No one who had ever seen Catherine Morland in her infancy would have supposed her born to be a heroine. Her situation in life, the character of her father and mother, her own person and disposition, were all equally against her. The Narrator, Chapter 1
Catherine Morland the unlikely heroine lives a pretty average life with no mitigating factors to promote it. Her father is a financially secure clergyman, her mother well tempered and still alive after the birth of ten children. She is not a remarkable student and prefers cricket to dolls. At fifteen she improved greatly, much to her parent’s approval. Between fifteen and seventeen she reads books to influence a heroine in the making. Regrettably, there are no interesting suitors in the neighborhood. Friends of the family Mr. and Mrs. Allen invite Catherine to Bath. “If adventures will not befall a young lady in her own village, she must seek them abroad.” They arrive at Bath and proceed to shop for frocks and finery, visit the pump-room and prepare for a ball at the Upper Rooms where they know no one and have an uneventful evening. A second attempt proves more successful at the Lower Rooms when Catherine is introduced by the Master of Ceremonies to Mr. Tilney. They dance, have tea and he chides her about journal writing. The ball concludes and Catherine is inclined to continue the acquaintance.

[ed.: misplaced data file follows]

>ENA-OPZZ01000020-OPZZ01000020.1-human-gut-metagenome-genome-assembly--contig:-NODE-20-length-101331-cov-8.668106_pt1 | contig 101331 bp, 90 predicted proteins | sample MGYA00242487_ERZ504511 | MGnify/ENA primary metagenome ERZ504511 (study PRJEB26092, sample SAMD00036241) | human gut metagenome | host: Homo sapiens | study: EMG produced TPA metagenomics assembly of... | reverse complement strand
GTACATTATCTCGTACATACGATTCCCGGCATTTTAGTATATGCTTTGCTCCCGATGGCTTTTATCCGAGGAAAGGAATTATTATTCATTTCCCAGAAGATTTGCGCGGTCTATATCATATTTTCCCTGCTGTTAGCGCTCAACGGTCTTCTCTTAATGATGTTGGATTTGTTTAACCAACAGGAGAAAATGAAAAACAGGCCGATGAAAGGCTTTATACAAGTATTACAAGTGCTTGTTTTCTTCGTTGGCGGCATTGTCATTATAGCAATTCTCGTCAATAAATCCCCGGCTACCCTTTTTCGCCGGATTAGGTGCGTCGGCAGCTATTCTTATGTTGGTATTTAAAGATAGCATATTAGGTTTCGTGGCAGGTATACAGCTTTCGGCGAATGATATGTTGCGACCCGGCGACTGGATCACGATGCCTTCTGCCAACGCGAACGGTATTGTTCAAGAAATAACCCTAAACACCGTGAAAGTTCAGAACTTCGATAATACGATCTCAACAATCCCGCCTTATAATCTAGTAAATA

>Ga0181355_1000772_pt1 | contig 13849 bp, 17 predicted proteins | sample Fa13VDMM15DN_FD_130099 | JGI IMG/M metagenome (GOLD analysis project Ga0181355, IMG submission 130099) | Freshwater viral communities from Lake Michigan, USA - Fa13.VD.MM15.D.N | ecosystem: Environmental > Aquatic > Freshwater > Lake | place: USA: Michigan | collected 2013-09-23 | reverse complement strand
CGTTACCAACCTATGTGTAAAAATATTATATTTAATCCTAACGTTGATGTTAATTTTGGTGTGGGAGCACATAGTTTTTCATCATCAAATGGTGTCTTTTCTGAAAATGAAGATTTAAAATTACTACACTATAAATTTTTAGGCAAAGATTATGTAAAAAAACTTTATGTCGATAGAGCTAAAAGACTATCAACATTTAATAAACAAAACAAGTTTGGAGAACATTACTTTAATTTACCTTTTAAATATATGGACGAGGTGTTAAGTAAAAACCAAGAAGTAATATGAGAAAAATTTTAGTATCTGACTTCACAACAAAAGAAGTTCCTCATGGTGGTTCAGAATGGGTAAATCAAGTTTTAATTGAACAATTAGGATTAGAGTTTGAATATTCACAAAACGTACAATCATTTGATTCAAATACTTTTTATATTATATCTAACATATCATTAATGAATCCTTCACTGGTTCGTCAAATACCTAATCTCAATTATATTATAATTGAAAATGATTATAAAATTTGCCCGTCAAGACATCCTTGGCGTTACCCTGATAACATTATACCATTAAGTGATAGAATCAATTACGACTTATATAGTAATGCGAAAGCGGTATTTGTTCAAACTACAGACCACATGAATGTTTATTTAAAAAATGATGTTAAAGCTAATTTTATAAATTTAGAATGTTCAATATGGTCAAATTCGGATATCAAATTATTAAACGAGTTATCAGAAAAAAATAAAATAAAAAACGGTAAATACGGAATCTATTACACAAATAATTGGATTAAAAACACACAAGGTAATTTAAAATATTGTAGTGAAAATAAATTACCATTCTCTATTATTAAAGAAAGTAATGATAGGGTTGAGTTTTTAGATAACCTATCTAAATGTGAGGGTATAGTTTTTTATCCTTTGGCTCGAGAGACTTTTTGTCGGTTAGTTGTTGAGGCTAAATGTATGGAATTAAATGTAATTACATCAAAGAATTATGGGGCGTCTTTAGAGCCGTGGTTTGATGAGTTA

While reading the first few paragraphs of chapter one, I am struck by the narrator’s use of language while introducing the main character Catherine Morland. Much of what we are told of her personality is described in an opposite analogy; no one would suspect her of being heroine, her father is not poor, rich or lock up his daughters, her mother did not die at her birth, the family has little right to be called pretty, she had neither a bad heart nor a bad temper, was seldom stubborn, scarcely ever quarrelsome, she is an unremarkable student and on and on. This style is psychologically unsettling, and I think that is Jane Austen’s goal. I feel like this a wind up for the big pitch that Austen will deliver in the future. Much to Catherine’s disappointment, everything is as it seems. Her life is average and unexceptional and that will not do for a young lady who thinks her life should be more eventful.
But when a young lady is to be a heroine, the perverseness of forty surrounding families cannot prevent her. Something must and will happen to throw a hero in her way…if adventures will not befall a young lady in her own village, she must seek them abroad. The Narrator, Chapter 1